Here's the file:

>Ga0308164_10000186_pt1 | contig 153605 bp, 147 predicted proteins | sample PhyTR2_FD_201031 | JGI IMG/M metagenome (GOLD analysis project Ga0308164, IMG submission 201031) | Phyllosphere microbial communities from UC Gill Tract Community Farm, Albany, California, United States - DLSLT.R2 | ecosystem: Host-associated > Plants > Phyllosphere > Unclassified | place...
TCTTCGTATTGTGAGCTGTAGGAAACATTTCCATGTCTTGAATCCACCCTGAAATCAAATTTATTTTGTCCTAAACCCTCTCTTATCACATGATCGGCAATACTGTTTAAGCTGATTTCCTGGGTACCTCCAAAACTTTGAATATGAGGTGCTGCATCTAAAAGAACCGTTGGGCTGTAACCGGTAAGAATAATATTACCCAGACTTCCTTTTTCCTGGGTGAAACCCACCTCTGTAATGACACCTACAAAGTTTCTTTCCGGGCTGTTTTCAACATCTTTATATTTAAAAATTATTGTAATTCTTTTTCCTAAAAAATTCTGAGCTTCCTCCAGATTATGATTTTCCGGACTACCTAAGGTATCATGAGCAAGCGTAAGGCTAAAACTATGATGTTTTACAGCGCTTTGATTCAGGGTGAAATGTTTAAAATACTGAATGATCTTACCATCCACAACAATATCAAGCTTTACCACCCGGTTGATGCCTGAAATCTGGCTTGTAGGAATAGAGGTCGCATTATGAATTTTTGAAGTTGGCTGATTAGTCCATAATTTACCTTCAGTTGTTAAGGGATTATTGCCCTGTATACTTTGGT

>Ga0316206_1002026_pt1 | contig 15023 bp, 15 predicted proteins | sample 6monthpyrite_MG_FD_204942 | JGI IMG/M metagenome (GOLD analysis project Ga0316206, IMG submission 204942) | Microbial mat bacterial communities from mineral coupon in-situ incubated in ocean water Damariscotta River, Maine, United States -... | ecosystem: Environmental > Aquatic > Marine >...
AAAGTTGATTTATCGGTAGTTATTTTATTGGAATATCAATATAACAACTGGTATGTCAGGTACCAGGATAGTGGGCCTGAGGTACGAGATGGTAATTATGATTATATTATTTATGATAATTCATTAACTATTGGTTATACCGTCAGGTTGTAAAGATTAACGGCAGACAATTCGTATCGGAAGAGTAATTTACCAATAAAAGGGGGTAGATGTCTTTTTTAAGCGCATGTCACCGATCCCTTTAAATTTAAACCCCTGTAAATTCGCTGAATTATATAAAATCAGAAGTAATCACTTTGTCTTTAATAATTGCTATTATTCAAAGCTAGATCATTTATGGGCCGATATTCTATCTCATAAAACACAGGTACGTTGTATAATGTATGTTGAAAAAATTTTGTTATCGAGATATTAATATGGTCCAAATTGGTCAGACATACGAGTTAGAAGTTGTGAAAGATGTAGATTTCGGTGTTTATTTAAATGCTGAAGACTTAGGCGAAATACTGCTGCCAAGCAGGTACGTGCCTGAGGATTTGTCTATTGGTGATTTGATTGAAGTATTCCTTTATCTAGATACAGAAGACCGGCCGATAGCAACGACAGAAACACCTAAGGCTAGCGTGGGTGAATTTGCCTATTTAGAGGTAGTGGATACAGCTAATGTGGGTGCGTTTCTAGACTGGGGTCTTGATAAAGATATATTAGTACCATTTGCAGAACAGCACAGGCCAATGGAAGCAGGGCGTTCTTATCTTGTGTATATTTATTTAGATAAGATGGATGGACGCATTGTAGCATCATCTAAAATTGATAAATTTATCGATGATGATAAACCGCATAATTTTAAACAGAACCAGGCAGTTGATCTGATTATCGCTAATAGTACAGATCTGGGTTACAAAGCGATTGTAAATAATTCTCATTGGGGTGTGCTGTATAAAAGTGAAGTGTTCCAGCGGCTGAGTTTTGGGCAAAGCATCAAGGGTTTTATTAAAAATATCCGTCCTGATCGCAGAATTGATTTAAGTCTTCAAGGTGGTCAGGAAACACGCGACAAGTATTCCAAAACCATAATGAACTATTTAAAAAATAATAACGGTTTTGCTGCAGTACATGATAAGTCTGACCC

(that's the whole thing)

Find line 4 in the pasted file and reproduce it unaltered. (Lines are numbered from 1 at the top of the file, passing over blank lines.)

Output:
AAAGTTGATTTATCGGTAGTTATTTTATTGGAATATCAATATAACAACTGGTATGTCAGGTACCAGGATAGTGGGCCTGAGGTACGAGATGGTAATTATGATTATATTATTTATGATAATTCATTAACTATTGGTTATACCGTCAGGTTGTAAAGATTAACGGCAGACAATTCGTATCGGAAGAGTAATTTACCAATAAAAGGGGGTAGATGTCTTTTTTAAGCGCATGTCACCGATCCCTTTAAATTTAAACCCCTGTAAATTCGCTGAATTATATAAAATCAGAAGTAATCACTTTGTCTTTAATAATTGCTATTATTCAAAGCTAGATCATTTATGGGCCGATATTCTATCTCATAAAACACAGGTACGTTGTATAATGTATGTTGAAAAAATTTTGTTATCGAGATATTAATATGGTCCAAATTGGTCAGACATACGAGTTAGAAGTTGTGAAAGATGTAGATTTCGGTGTTTATTTAAATGCTGAAGACTTAGGCGAAATACTGCTGCCAAGCAGGTACGTGCCTGAGGATTTGTCTATTGGTGATTTGATTGAAGTATTCCTTTATCTAGATACAGAAGACCGGCCGATAGCAACGACAGAAACACCTAAGGCTAGCGTGGGTGAATTTGCCTATTTAGAGGTAGTGGATACAGCTAATGTGGGTGCGTTTCTAGACTGGGGTCTTGATAAAGATATATTAGTACCATTTGCAGAACAGCACAGGCCAATGGAAGCAGGGCGTTCTTATCTTGTGTATATTTATTTAGATAAGATGGATGGACGCATTGTAGCATCATCTAAAATTGATAAATTTATCGATGATGATAAACCGCATAATTTTAAACAGAACCAGGCAGTTGATCTGATTATCGCTAATAGTACAGATCTGGGTTACAAAGCGATTGTAAATAATTCTCATTGGGGTGTGCTGTATAAAAGTGAAGTGTTCCAGCGGCTGAGTTTTGGGCAAAGCATCAAGGGTTTTATTAAAAATATCCGTCCTGATCGCAGAATTGATTTAAGTCTTCAAGGTGGTCAGGAAACACGCGACAAGTATTCCAAAACCATAATGAACTATTTAAAAAATAATAACGGTTTTGCTGCAGTACATGATAAGTCTGACCC